President Barack Obama's recent appointment of Harry Knox to his Advisory Council on Faith-Based and Neighborhood Partnerships adds another redundant nail to the coffin of the irresponsible myth that he is a bipartisan unifier.
In light of the daily outpouring of evidence, one wonders whether our "moderate" Republican Obama apologists will ever admit their error in willingly suspending their disbelief in Obama's radical leftism all because of what Michael Gerson refers to as "his moderate instincts and conciliatory temperament."
Perhaps Obama's appointment of Harold Koh as legal adviser to the State Department despite Koh's unapologetic belief that American courts should sometimes refer to foreign law in interpreting our Constitution doesn't bother you. Or even his selection of Indiana law professor Dawn Johnsen to head the Justice Department's Office of Legal Counsel despite her taking such positions (in a Supreme Court brief, no less) that pregnancy can be comparable to involuntary servitude.
How many in-your-face radical leftist appointments must Obama make before some realize this apparently conciliatory man is indeed a polarizing radical?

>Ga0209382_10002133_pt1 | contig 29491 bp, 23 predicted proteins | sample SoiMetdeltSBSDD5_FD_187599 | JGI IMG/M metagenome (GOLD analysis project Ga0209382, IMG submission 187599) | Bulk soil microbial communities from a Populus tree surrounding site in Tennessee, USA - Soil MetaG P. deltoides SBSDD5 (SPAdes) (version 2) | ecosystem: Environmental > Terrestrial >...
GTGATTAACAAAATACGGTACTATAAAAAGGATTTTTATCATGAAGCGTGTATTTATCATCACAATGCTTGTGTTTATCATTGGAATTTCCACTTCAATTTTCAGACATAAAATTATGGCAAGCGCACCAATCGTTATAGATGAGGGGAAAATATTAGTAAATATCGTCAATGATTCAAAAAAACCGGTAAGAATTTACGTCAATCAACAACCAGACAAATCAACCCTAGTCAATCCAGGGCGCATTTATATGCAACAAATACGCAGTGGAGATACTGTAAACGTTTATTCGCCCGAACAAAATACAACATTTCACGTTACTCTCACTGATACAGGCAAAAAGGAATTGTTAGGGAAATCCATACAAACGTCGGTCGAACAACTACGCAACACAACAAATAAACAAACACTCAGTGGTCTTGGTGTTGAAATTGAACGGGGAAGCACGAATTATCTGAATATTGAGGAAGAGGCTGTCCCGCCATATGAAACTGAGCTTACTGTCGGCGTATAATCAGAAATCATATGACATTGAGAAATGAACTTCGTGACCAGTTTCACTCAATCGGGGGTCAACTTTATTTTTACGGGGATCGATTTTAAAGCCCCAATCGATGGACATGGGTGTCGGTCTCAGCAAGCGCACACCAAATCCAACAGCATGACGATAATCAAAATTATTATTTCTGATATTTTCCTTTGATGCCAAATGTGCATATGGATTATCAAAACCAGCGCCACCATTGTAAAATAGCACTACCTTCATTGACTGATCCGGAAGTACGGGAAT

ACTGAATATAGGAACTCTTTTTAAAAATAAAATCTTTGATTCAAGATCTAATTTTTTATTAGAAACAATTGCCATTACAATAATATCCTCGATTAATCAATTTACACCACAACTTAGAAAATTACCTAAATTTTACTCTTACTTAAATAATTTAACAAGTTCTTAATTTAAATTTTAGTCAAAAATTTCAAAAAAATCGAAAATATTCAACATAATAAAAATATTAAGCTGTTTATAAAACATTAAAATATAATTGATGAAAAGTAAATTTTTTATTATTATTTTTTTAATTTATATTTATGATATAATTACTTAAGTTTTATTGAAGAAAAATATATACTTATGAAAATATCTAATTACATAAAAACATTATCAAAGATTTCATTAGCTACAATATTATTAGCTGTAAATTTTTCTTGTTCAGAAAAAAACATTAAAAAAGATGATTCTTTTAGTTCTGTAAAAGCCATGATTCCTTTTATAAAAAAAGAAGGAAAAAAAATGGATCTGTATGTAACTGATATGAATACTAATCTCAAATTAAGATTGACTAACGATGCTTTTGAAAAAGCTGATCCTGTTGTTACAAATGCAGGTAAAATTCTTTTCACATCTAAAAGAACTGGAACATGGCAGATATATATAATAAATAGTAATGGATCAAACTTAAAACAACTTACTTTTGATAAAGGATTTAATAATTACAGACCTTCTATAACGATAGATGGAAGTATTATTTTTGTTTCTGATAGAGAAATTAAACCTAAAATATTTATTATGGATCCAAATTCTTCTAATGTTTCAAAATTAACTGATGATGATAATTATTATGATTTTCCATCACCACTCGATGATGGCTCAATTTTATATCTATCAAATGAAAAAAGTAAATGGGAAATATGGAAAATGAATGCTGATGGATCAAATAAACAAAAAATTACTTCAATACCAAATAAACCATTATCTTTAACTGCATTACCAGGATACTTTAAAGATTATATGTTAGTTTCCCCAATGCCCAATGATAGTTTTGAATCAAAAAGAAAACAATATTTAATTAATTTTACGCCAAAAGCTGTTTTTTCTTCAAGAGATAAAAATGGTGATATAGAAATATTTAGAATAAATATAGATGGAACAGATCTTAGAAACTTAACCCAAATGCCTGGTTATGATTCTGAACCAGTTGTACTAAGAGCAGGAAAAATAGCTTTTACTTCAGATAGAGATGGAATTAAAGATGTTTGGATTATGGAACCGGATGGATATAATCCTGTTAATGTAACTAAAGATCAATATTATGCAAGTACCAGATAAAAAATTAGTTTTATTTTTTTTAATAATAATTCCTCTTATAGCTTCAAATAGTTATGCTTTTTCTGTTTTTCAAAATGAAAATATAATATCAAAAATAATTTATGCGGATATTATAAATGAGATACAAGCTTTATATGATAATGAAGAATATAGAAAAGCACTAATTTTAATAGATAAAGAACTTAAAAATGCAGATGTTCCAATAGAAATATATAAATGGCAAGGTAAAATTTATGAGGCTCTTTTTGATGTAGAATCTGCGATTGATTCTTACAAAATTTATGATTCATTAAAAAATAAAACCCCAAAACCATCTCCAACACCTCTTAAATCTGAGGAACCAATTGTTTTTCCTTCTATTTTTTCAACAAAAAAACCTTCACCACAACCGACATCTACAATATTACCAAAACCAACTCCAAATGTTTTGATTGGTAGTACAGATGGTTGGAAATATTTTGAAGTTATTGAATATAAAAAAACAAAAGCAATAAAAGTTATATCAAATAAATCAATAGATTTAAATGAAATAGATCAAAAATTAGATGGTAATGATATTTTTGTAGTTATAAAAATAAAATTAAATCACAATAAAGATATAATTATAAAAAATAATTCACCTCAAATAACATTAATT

Let's just look at the Knox appointment. Former President George W. Bush originally established the faith-based program, wisely or not, to help faith-based groups participate in the public square.
Many were delighted when Obama decided to continue with the program. But with the Knox appointment and other similar ones, we have to question whether Obama is shifting the focus of the group while retaining its innocuous-sounding name. Obama has been stacking the 25-member board with like-minded leftists inclined to allocate its funds to liberal, secular causes.
Knox is the militant homosexual activist who, just last month, called Pope Benedict XVI and certain Catholic bishops "discredited leaders" for opposing same-sex marriage. He said the Knights of Columbus are "foot soldiers of a discredited army of oppression" because they supported California's Proposition 8 ballot initiative to amend the state constitution to define marriage as between a man and a woman.
When CNSNews.com questioned Knox on his attacks, he refused to back down, saying he "absolutely" stands by his criticisms. "The pope needs to start telling the truth about condom use," he added.
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